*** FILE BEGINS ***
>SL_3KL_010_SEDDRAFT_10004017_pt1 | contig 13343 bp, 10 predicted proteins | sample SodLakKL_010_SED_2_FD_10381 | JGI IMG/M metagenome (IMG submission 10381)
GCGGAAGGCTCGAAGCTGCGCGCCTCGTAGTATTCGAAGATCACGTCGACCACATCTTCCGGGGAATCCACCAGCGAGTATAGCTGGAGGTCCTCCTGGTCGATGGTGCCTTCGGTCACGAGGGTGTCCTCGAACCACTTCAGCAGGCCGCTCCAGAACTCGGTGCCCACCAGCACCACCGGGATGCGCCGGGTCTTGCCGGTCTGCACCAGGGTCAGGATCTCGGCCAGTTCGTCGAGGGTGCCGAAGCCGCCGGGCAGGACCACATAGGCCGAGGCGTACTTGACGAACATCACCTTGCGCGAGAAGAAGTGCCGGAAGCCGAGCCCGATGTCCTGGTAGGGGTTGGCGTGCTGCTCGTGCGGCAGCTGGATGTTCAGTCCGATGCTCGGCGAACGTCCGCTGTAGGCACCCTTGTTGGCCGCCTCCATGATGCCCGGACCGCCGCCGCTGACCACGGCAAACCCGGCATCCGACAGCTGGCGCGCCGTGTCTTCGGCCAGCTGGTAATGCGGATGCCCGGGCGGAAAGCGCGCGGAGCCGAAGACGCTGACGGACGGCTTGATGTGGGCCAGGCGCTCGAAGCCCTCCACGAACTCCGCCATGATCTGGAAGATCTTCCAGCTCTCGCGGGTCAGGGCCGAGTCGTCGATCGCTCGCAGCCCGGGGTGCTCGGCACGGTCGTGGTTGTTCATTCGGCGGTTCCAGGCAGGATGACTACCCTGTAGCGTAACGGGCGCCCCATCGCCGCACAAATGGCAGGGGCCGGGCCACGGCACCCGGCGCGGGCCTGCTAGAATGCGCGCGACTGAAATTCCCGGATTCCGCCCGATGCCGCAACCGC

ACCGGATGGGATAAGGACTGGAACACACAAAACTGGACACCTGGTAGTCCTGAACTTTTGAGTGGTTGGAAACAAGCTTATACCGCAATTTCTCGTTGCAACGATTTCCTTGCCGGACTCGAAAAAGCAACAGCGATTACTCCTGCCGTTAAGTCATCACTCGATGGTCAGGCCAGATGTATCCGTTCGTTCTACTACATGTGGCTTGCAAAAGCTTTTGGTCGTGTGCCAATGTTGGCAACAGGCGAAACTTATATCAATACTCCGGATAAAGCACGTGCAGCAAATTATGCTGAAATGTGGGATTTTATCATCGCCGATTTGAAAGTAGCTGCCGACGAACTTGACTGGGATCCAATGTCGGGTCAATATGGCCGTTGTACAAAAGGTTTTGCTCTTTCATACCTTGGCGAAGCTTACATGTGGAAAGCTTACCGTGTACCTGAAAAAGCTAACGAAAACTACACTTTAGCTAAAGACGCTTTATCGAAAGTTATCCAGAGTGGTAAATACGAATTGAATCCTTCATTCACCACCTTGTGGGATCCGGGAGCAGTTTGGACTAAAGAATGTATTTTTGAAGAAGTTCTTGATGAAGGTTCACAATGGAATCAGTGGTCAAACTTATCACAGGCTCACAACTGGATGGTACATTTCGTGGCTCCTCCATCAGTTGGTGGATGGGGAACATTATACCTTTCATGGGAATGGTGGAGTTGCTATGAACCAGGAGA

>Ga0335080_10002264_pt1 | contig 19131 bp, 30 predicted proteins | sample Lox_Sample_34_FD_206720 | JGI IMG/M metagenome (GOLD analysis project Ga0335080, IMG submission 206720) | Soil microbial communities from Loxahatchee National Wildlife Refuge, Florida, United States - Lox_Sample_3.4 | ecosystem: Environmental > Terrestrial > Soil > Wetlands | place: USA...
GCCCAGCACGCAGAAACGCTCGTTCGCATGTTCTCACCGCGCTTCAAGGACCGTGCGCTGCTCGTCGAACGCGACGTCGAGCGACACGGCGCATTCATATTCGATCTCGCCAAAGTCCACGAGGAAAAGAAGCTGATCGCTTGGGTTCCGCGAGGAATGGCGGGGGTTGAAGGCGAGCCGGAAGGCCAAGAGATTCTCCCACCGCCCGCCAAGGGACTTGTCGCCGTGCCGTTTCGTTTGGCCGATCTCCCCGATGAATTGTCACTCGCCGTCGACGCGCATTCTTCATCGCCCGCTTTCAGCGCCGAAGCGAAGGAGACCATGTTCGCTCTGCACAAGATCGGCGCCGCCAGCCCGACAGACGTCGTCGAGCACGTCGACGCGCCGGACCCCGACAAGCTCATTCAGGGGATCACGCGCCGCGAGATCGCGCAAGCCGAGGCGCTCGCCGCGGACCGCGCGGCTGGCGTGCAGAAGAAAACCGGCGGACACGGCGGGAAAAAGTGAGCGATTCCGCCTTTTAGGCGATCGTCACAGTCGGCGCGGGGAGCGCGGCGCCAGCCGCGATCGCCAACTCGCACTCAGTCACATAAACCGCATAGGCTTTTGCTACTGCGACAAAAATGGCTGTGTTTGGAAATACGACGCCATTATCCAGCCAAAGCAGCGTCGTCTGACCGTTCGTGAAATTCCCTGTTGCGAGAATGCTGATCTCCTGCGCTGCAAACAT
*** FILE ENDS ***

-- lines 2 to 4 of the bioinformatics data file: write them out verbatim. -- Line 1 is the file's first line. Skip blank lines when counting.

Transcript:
GCGGAAGGCTCGAAGCTGCGCGCCTCGTAGTATTCGAAGATCACGTCGACCACATCTTCCGGGGAATCCACCAGCGAGTATAGCTGGAGGTCCTCCTGGTCGATGGTGCCTTCGGTCACGAGGGTGTCCTCGAACCACTTCAGCAGGCCGCTCCAGAACTCGGTGCCCACCAGCACCACCGGGATGCGCCGGGTCTTGCCGGTCTGCACCAGGGTCAGGATCTCGGCCAGTTCGTCGAGGGTGCCGAAGCCGCCGGGCAGGACCACATAGGCCGAGGCGTACTTGACGAACATCACCTTGCGCGAGAAGAAGTGCCGGAAGCCGAGCCCGATGTCCTGGTAGGGGTTGGCGTGCTGCTCGTGCGGCAGCTGGATGTTCAGTCCGATGCTCGGCGAACGTCCGCTGTAGGCACCCTTGTTGGCCGCCTCCATGATGCCCGGACCGCCGCCGCTGACCACGGCAAACCCGGCATCCGACAGCTGGCGCGCCGTGTCTTCGGCCAGCTGGTAATGCGGATGCCCGGGCGGAAAGCGCGCGGAGCCGAAGACGCTGACGGACGGCTTGATGTGGGCCAGGCGCTCGAAGCCCTCCACGAACTCCGCCATGATCTGGAAGATCTTCCAGCTCTCGCGGGTCAGGGCCGAGTCGTCGATCGCTCGCAGCCCGGGGTGCTCGGCACGGTCGTGGTTGTTCATTCGGCGGTTCCAGGCAGGATGACTACCCTGTAGCGTAACGGGCGCCCCATCGCCGCACAAATGGCAGGGGCCGGGCCACGGCACCCGGCGCGGGCCTGCTAGAATGCGCGCGACTGAAATTCCCGGATTCCGCCCGATGCCGCAACCGC

ACCGGATGGGATAAGGACTGGAACACACAAAACTGGACACCTGGTAGTCCTGAACTTTTGAGTGGTTGGAAACAAGCTTATACCGCAATTTCTCGTTGCAACGATTTCCTTGCCGGACTCGAAAAAGCAACAGCGATTACTCCTGCCGTTAAGTCATCACTCGATGGTCAGGCCAGATGTATCCGTTCGTTCTACTACATGTGGCTTGCAAAAGCTTTTGGTCGTGTGCCAATGTTGGCAACAGGCGAAACTTATATCAATACTCCGGATAAAGCACGTGCAGCAAATTATGCTGAAATGTGGGATTTTATCATCGCCGATTTGAAAGTAGCTGCCGACGAACTTGACTGGGATCCAATGTCGGGTCAATATGGCCGTTGTACAAAAGGTTTTGCTCTTTCATACCTTGGCGAAGCTTACATGTGGAAAGCTTACCGTGTACCTGAAAAAGCTAACGAAAACTACACTTTAGCTAAAGACGCTTTATCGAAAGTTATCCAGAGTGGTAAATACGAATTGAATCCTTCATTCACCACCTTGTGGGATCCGGGAGCAGTTTGGACTAAAGAATGTATTTTTGAAGAAGTTCTTGATGAAGGTTCACAATGGAATCAGTGGTCAAACTTATCACAGGCTCACAACTGGATGGTACATTTCGTGGCTCCTCCATCAGTTGGTGGATGGGGAACATTATACCTTTCATGGGAATGGTGGAGTTGCTATGAACCAGGAGA

>Ga0335080_10002264_pt1 | contig 19131 bp, 30 predicted proteins | sample Lox_Sample_34_FD_206720 | JGI IMG/M metagenome (GOLD analysis project Ga0335080, IMG submission 206720) | Soil microbial communities from Loxahatchee National Wildlife Refuge, Florida, United States - Lox_Sample_3.4 | ecosystem: Environmental > Terrestrial > Soil > Wetlands | place: USA...